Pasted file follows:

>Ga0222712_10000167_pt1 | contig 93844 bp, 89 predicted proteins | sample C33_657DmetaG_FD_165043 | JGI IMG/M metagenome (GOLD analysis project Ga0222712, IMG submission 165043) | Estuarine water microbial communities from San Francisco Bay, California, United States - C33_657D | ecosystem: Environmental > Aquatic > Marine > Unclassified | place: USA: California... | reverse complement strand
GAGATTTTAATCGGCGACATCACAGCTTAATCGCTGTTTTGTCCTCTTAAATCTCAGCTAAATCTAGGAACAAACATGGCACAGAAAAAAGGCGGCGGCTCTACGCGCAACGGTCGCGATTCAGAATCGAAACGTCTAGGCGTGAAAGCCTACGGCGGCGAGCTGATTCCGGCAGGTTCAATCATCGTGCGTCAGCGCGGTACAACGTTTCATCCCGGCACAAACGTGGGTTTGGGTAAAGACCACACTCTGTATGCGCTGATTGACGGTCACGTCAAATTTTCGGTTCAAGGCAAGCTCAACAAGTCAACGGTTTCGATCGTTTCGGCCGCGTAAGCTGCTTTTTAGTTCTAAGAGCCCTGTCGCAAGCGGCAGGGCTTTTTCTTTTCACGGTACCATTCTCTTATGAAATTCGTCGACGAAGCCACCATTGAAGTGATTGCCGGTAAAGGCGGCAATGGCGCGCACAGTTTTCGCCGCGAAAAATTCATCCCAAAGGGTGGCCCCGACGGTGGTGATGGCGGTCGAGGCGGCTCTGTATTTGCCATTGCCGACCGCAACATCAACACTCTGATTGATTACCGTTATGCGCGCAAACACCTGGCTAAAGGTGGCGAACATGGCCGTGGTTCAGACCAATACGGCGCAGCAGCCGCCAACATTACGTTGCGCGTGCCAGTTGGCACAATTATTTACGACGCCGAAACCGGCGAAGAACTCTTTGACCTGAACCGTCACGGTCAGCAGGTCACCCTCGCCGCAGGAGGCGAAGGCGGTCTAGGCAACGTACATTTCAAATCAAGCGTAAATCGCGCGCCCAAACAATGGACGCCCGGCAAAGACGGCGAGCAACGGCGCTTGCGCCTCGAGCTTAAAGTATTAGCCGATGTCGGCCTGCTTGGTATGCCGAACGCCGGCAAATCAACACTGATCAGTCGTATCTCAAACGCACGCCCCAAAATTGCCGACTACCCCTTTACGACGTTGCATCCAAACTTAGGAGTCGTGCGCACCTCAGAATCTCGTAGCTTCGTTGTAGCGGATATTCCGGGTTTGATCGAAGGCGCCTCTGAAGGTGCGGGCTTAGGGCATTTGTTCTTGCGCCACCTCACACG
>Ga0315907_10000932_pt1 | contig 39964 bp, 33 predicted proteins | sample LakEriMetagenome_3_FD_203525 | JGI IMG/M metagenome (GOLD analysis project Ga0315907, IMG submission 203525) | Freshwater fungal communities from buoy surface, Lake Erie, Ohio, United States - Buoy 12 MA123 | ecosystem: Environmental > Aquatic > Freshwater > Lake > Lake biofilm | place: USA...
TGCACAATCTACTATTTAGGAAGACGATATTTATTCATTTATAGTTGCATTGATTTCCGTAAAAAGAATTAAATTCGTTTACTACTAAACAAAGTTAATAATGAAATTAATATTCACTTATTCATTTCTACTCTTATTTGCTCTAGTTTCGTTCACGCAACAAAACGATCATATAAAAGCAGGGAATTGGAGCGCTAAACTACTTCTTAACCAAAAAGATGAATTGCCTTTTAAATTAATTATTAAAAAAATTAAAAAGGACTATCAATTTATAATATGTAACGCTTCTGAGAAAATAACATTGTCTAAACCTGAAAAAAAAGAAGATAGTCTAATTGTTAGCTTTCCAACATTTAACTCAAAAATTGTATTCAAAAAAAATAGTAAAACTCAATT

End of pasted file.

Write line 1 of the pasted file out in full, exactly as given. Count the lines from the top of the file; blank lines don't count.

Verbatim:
>Ga0222712_10000167_pt1 | contig 93844 bp, 89 predicted proteins | sample C33_657DmetaG_FD_165043 | JGI IMG/M metagenome (GOLD analysis project Ga0222712, IMG submission 165043) | Estuarine water microbial communities from San Francisco Bay, California, United States - C33_657D | ecosystem: Environmental > Aquatic > Marine > Unclassified | place: USA: California... | reverse complement strand